China ETFs: Challenges in the New Year
January 4th at 3:00pm by Tom Lydon
China steam-rolled right through 2010, but signs of overheating are starting to manifest. The government has stepped in to keep growth in check, but too much too soon is a risk China’s exchange traded funds (ETFs) will face in the new year.
China has plans to deal with its challenges, though:
- China’s economic expansion, which is forecast to hit 9% in 2011, may bring more inflation, remarks George Magnus for Minyanville. Prices have already been steadily rising, and property price inflation will likely continue to advance because of more home transactions, despite restraints in home financing.
- Over the Christmas weekend, the Central bank increased the benchmark deposit and lending rates by 0.25% to 2.75% and 5.81%, respectively, which will help combat the quickly rising inflation rates, writes Claus Vogt for Money and Markets. [ETFs to Watch If China’s Banks Become Insolvent.]
- This year, the Twelfth Five Year Plan will emphasize economic rebalancing, higher wages and rural incomes, and a $1.5 trillion investment in high-end manufacturing industries, low carbon technologies and alternative energy.
China’s ETFs saw many of its struggles manifested in ETFs that lagged the market last year:
- iShares FTSE/Xinhua China 25 (NYSEArca: FXI) gained 2% in 2010
- SPDR S&P China (NYSEArca: GXC) gained 6.1%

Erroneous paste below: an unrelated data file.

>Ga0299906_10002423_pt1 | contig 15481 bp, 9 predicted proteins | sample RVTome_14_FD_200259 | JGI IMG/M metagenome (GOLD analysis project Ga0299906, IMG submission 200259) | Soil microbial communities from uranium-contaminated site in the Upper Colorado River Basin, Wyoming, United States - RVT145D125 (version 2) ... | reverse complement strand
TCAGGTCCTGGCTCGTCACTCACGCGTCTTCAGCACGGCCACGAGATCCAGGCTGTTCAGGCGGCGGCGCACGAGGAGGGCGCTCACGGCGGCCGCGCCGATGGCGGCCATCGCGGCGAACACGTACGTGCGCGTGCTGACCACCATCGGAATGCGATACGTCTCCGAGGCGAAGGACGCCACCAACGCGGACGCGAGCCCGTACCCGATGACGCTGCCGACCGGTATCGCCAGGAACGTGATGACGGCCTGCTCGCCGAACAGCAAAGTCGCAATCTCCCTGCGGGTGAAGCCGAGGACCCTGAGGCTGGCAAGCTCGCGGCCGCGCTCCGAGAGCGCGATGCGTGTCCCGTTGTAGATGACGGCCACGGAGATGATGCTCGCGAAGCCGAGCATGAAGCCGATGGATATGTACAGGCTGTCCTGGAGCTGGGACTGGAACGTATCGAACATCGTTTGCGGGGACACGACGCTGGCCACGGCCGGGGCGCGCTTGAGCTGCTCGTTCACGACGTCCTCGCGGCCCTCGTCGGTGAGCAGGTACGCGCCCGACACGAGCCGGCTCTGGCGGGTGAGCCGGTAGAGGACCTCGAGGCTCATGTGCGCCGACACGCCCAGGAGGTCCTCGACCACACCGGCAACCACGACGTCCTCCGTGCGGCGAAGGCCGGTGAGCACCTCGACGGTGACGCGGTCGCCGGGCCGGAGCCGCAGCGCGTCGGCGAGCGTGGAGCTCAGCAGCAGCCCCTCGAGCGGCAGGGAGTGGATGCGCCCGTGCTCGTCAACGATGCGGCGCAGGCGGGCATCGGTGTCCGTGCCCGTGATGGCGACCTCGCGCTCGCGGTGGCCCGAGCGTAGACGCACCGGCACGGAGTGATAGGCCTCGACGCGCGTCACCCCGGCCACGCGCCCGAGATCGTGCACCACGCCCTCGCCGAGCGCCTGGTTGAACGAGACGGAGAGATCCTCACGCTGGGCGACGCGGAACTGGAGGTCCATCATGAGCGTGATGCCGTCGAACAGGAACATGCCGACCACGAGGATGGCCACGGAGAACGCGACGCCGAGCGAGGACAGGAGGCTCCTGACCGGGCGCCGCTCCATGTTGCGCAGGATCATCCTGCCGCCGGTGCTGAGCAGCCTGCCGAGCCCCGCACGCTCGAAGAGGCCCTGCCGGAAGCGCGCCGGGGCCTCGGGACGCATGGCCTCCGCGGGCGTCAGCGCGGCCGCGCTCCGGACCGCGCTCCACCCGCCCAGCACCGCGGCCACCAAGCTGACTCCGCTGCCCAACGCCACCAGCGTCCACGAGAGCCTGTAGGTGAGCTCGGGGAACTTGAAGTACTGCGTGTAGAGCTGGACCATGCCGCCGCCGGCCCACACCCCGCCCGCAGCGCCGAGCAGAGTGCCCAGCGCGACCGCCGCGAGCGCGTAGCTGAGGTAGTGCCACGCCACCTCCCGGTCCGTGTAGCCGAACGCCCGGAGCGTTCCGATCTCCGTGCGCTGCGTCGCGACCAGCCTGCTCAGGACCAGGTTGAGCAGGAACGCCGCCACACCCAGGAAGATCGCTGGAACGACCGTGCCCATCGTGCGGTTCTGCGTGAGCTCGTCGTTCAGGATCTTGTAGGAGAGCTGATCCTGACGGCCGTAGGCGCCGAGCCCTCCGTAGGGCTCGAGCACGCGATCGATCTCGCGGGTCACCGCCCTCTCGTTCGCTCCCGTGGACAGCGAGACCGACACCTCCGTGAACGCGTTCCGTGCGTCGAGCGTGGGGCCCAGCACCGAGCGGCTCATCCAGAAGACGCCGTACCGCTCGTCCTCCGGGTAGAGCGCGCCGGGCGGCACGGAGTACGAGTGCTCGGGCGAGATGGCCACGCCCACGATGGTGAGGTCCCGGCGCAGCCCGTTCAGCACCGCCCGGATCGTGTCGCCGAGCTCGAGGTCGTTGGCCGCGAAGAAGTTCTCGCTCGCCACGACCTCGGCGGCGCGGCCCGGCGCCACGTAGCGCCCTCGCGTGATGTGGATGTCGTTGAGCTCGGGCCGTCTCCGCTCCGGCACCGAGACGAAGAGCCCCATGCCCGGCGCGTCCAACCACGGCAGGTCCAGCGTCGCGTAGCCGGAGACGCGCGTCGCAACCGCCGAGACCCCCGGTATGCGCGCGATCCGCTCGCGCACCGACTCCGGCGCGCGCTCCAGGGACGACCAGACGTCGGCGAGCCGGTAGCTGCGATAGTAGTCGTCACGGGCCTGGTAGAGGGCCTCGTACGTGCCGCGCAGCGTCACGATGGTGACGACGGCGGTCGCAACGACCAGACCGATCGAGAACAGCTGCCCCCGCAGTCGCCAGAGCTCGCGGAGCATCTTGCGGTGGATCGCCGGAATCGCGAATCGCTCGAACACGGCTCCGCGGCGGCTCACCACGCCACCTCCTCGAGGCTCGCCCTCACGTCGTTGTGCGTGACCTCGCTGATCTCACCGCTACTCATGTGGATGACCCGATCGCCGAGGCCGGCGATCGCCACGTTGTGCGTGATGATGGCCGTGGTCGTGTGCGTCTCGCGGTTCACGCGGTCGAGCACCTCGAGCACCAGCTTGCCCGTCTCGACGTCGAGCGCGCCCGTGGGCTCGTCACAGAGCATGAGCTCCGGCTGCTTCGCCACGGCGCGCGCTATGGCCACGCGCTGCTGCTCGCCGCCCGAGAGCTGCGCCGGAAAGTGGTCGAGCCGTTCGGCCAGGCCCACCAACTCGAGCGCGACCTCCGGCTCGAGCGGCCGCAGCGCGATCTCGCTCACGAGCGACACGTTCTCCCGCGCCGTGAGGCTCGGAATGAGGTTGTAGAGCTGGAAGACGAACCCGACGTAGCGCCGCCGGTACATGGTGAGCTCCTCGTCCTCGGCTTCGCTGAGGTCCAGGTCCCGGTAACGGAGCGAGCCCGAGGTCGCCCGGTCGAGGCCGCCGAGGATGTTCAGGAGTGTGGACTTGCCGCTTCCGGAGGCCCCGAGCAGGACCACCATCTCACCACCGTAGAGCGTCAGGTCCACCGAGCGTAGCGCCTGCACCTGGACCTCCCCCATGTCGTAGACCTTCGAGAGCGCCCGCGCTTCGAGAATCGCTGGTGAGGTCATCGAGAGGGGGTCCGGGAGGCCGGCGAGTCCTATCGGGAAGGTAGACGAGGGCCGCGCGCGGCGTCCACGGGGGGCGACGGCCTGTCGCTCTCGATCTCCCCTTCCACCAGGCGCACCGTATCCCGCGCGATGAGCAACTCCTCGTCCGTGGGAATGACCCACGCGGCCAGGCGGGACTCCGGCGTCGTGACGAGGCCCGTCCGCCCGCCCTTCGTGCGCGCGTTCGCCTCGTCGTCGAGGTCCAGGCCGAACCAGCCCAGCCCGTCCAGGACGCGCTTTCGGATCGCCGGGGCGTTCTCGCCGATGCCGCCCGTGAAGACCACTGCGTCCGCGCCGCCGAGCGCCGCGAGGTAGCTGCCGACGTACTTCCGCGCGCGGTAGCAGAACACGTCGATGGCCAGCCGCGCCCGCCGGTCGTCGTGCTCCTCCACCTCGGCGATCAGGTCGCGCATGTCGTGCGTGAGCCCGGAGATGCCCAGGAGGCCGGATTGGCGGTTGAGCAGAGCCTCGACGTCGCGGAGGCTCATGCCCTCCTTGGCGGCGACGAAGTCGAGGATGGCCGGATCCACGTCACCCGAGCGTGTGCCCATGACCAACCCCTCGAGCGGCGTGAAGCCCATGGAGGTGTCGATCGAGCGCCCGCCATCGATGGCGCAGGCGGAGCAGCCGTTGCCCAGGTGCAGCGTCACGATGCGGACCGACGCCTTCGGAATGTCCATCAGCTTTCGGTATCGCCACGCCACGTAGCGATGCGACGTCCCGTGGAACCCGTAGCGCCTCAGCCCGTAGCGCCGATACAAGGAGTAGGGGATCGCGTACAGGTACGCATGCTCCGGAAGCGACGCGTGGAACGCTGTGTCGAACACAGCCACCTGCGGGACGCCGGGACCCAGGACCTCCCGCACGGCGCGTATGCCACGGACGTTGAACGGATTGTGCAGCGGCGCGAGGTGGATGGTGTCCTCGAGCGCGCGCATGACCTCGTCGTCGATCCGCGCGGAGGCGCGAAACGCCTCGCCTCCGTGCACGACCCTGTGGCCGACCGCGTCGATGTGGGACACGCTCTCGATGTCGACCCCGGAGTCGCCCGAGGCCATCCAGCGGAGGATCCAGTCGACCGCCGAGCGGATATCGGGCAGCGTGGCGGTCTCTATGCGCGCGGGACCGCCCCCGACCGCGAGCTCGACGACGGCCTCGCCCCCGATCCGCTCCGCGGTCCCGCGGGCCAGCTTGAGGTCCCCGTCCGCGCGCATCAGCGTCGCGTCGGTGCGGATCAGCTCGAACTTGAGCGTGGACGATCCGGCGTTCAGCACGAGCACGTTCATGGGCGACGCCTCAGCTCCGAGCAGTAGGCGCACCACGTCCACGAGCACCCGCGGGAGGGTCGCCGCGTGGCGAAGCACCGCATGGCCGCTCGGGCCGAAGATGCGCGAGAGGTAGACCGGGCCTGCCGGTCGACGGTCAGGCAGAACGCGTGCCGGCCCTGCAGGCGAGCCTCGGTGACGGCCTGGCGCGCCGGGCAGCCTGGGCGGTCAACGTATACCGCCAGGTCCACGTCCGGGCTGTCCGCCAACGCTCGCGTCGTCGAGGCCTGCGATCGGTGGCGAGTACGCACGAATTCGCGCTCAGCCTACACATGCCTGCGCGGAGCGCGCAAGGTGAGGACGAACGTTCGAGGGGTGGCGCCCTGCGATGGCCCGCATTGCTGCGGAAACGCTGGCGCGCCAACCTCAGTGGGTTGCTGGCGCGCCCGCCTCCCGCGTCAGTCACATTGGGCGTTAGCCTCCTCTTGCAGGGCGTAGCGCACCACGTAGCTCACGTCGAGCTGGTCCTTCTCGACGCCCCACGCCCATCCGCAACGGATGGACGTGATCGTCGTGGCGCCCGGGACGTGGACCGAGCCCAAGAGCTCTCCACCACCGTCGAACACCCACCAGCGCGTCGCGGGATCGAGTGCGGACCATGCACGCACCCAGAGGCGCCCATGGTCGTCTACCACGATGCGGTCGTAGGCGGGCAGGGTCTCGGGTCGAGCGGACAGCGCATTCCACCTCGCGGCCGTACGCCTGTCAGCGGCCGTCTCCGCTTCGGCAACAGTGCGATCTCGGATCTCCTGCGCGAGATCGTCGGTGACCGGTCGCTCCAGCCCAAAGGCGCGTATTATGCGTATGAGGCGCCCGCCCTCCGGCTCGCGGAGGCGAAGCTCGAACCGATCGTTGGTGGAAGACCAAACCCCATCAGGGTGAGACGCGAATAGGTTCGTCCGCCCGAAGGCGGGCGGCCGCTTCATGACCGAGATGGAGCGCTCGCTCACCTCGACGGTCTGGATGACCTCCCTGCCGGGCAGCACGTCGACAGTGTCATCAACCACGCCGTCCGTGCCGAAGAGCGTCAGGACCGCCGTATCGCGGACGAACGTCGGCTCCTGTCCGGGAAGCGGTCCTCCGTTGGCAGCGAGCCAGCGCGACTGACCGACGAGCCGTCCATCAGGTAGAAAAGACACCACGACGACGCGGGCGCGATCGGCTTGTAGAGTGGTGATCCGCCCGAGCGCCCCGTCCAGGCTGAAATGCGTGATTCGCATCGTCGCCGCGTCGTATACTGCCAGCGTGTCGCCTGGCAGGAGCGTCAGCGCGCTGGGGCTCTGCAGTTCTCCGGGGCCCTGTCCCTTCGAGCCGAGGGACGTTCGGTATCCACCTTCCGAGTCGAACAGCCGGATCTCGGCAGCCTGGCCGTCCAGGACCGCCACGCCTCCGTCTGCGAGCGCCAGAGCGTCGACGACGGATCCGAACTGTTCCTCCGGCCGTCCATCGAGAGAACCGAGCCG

- PowerShares Golden Dragon Halter USX China (NYSEArca: PGJ) was the top performer in the broad China group, gaining 10.1%
Things to watch out for include how the country will handle the aging population as a direct result of the One Child policy and the transfer of power to new leaders in 2012.
Eunice Yoon for CNN comments on how housing prices in Beijing are almost on par with Hong Kong, food is getting pricier due to bad weather and clothing is not as cheap as it used to be. Economists believe that interest rate hikes, stricter lending practices and price controls will be coming in the near future. Nevertheless, analysts opine that the economy won’t be too hurt by the restrictions.
The bottom line really is that China has a huge export business, strong GDP and its government has so far been protective and responsible about growth. China is well aware of bubbles and wants to do what’s best to enjoy economic growth.
Whether you’re bullish or bearish on China’s efforts and maintaining growth while keeping it in check, you can also add some oomph to your exposure:
- ProShares Short FTSE China 25 (NYSEArca: YXI)
- ProShares UltraShort FTSE/Xinhua China 25 (NYSEArca: FXP)
- Direxion Daily China Bear 3x Shares (NYSEAca: CZI)
- Direxion Daily China Bull 3x Shares (NYSEArca: CZM)
For more information on China, visit our China category.
Max Chen contributed to this article.
The opinions and forecasts expressed herein are solely those of Tom Lydon, and may not actually come to pass. Information on this site should not be used or construed as an offer to sell, a solicitation of an offer to buy, or a recommendation for any product.